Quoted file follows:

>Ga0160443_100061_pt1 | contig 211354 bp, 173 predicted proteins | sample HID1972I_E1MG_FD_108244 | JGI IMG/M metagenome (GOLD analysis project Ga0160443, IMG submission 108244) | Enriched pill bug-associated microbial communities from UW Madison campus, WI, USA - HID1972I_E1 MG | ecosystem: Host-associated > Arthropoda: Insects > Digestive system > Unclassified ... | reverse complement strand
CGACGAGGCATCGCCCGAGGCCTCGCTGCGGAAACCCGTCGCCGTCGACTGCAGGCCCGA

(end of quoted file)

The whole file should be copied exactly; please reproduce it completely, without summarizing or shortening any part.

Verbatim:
>Ga0160443_100061_pt1 | contig 211354 bp, 173 predicted proteins | sample HID1972I_E1MG_FD_108244 | JGI IMG/M metagenome (GOLD analysis project Ga0160443, IMG submission 108244) | Enriched pill bug-associated microbial communities from UW Madison campus, WI, USA - HID1972I_E1 MG | ecosystem: Host-associated > Arthropoda: Insects > Digestive system > Unclassified ... | reverse complement strand
CGACGAGGCATCGCCCGAGGCCTCGCTGCGGAAACCCGTCGCCGTCGACTGCAGGCCCGA